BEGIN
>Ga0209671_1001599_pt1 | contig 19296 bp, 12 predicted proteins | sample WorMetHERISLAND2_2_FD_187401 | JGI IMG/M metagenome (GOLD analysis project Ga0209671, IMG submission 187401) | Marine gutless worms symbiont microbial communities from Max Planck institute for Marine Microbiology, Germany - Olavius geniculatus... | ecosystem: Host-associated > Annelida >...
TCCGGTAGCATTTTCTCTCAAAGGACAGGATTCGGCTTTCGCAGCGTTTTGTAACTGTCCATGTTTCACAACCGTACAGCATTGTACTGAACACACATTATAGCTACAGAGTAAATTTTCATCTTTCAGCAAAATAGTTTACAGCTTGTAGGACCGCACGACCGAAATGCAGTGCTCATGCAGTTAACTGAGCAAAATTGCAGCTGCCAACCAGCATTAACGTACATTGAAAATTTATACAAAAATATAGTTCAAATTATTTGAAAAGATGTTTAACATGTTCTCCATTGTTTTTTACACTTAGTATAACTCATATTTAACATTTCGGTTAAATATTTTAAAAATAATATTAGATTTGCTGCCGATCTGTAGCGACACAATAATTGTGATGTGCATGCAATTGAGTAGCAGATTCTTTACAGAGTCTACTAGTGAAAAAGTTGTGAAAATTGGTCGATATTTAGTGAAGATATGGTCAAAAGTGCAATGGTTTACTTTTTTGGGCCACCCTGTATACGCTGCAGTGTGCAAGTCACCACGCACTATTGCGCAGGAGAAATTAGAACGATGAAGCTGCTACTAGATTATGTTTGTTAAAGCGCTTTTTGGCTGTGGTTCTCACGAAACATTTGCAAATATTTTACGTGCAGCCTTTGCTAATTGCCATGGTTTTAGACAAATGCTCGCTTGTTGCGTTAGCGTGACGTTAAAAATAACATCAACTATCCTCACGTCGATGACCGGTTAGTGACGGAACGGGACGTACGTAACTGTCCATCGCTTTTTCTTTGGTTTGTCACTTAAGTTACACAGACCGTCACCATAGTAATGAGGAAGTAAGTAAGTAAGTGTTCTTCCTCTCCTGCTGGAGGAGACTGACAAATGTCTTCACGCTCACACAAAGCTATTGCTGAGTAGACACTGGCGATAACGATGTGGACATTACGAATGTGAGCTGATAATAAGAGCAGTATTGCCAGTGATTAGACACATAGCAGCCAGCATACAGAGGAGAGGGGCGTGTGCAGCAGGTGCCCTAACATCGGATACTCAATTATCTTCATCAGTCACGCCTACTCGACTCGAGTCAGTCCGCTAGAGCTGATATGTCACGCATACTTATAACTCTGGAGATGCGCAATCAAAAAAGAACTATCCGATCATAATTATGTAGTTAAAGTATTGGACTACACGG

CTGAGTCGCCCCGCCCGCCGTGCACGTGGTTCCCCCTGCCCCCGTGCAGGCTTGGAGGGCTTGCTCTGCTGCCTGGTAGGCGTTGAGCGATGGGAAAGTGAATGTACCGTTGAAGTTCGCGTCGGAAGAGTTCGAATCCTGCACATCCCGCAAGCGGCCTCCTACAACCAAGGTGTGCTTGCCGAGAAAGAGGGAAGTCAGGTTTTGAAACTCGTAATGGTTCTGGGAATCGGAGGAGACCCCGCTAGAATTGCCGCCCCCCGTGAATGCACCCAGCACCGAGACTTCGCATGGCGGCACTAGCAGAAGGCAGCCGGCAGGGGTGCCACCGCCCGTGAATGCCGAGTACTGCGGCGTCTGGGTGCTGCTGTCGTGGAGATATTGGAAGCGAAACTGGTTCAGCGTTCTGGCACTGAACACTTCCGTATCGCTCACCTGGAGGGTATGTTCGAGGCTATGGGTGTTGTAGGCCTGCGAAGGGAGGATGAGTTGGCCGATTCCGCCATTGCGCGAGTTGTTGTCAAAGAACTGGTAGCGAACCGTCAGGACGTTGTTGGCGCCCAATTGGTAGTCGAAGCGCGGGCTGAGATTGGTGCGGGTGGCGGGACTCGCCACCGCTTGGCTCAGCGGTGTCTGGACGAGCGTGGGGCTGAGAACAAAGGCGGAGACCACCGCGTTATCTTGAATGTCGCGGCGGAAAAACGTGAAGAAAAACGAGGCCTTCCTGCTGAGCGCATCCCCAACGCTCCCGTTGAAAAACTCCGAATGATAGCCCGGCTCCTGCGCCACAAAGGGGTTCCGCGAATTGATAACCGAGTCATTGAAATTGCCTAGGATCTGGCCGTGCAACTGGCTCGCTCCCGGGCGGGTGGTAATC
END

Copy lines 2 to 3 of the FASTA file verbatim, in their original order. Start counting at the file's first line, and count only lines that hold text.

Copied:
TCCGGTAGCATTTTCTCTCAAAGGACAGGATTCGGCTTTCGCAGCGTTTTGTAACTGTCCATGTTTCACAACCGTACAGCATTGTACTGAACACACATTATAGCTACAGAGTAAATTTTCATCTTTCAGCAAAATAGTTTACAGCTTGTAGGACCGCACGACCGAAATGCAGTGCTCATGCAGTTAACTGAGCAAAATTGCAGCTGCCAACCAGCATTAACGTACATTGAAAATTTATACAAAAATATAGTTCAAATTATTTGAAAAGATGTTTAACATGTTCTCCATTGTTTTTTACACTTAGTATAACTCATATTTAACATTTCGGTTAAATATTTTAAAAATAATATTAGATTTGCTGCCGATCTGTAGCGACACAATAATTGTGATGTGCATGCAATTGAGTAGCAGATTCTTTACAGAGTCTACTAGTGAAAAAGTTGTGAAAATTGGTCGATATTTAGTGAAGATATGGTCAAAAGTGCAATGGTTTACTTTTTTGGGCCACCCTGTATACGCTGCAGTGTGCAAGTCACCACGCACTATTGCGCAGGAGAAATTAGAACGATGAAGCTGCTACTAGATTATGTTTGTTAAAGCGCTTTTTGGCTGTGGTTCTCACGAAACATTTGCAAATATTTTACGTGCAGCCTTTGCTAATTGCCATGGTTTTAGACAAATGCTCGCTTGTTGCGTTAGCGTGACGTTAAAAATAACATCAACTATCCTCACGTCGATGACCGGTTAGTGACGGAACGGGACGTACGTAACTGTCCATCGCTTTTTCTTTGGTTTGTCACTTAAGTTACACAGACCGTCACCATAGTAATGAGGAAGTAAGTAAGTAAGTGTTCTTCCTCTCCTGCTGGAGGAGACTGACAAATGTCTTCACGCTCACACAAAGCTATTGCTGAGTAGACACTGGCGATAACGATGTGGACATTACGAATGTGAGCTGATAATAAGAGCAGTATTGCCAGTGATTAGACACATAGCAGCCAGCATACAGAGGAGAGGGGCGTGTGCAGCAGGTGCCCTAACATCGGATACTCAATTATCTTCATCAGTCACGCCTACTCGACTCGAGTCAGTCCGCTAGAGCTGATATGTCACGCATACTTATAACTCTGGAGATGCGCAATCAAAAAAGAACTATCCGATCATAATTATGTAGTTAAAGTATTGGACTACACGG

CTGAGTCGCCCCGCCCGCCGTGCACGTGGTTCCCCCTGCCCCCGTGCAGGCTTGGAGGGCTTGCTCTGCTGCCTGGTAGGCGTTGAGCGATGGGAAAGTGAATGTACCGTTGAAGTTCGCGTCGGAAGAGTTCGAATCCTGCACATCCCGCAAGCGGCCTCCTACAACCAAGGTGTGCTTGCCGAGAAAGAGGGAAGTCAGGTTTTGAAACTCGTAATGGTTCTGGGAATCGGAGGAGACCCCGCTAGAATTGCCGCCCCCCGTGAATGCACCCAGCACCGAGACTTCGCATGGCGGCACTAGCAGAAGGCAGCCGGCAGGGGTGCCACCGCCCGTGAATGCCGAGTACTGCGGCGTCTGGGTGCTGCTGTCGTGGAGATATTGGAAGCGAAACTGGTTCAGCGTTCTGGCACTGAACACTTCCGTATCGCTCACCTGGAGGGTATGTTCGAGGCTATGGGTGTTGTAGGCCTGCGAAGGGAGGATGAGTTGGCCGATTCCGCCATTGCGCGAGTTGTTGTCAAAGAACTGGTAGCGAACCGTCAGGACGTTGTTGGCGCCCAATTGGTAGTCGAAGCGCGGGCTGAGATTGGTGCGGGTGGCGGGACTCGCCACCGCTTGGCTCAGCGGTGTCTGGACGAGCGTGGGGCTGAGAACAAAGGCGGAGACCACCGCGTTATCTTGAATGTCGCGGCGGAAAAACGTGAAGAAAAACGAGGCCTTCCTGCTGAGCGCATCCCCAACGCTCCCGTTGAAAAACTCCGAATGATAGCCCGGCTCCTGCGCCACAAAGGGGTTCCGCGAATTGATAACCGAGTCATTGAAATTGCCTAGGATCTGGCCGTGCAACTGGCTCGCTCCCGGGCGGGTGGTAATC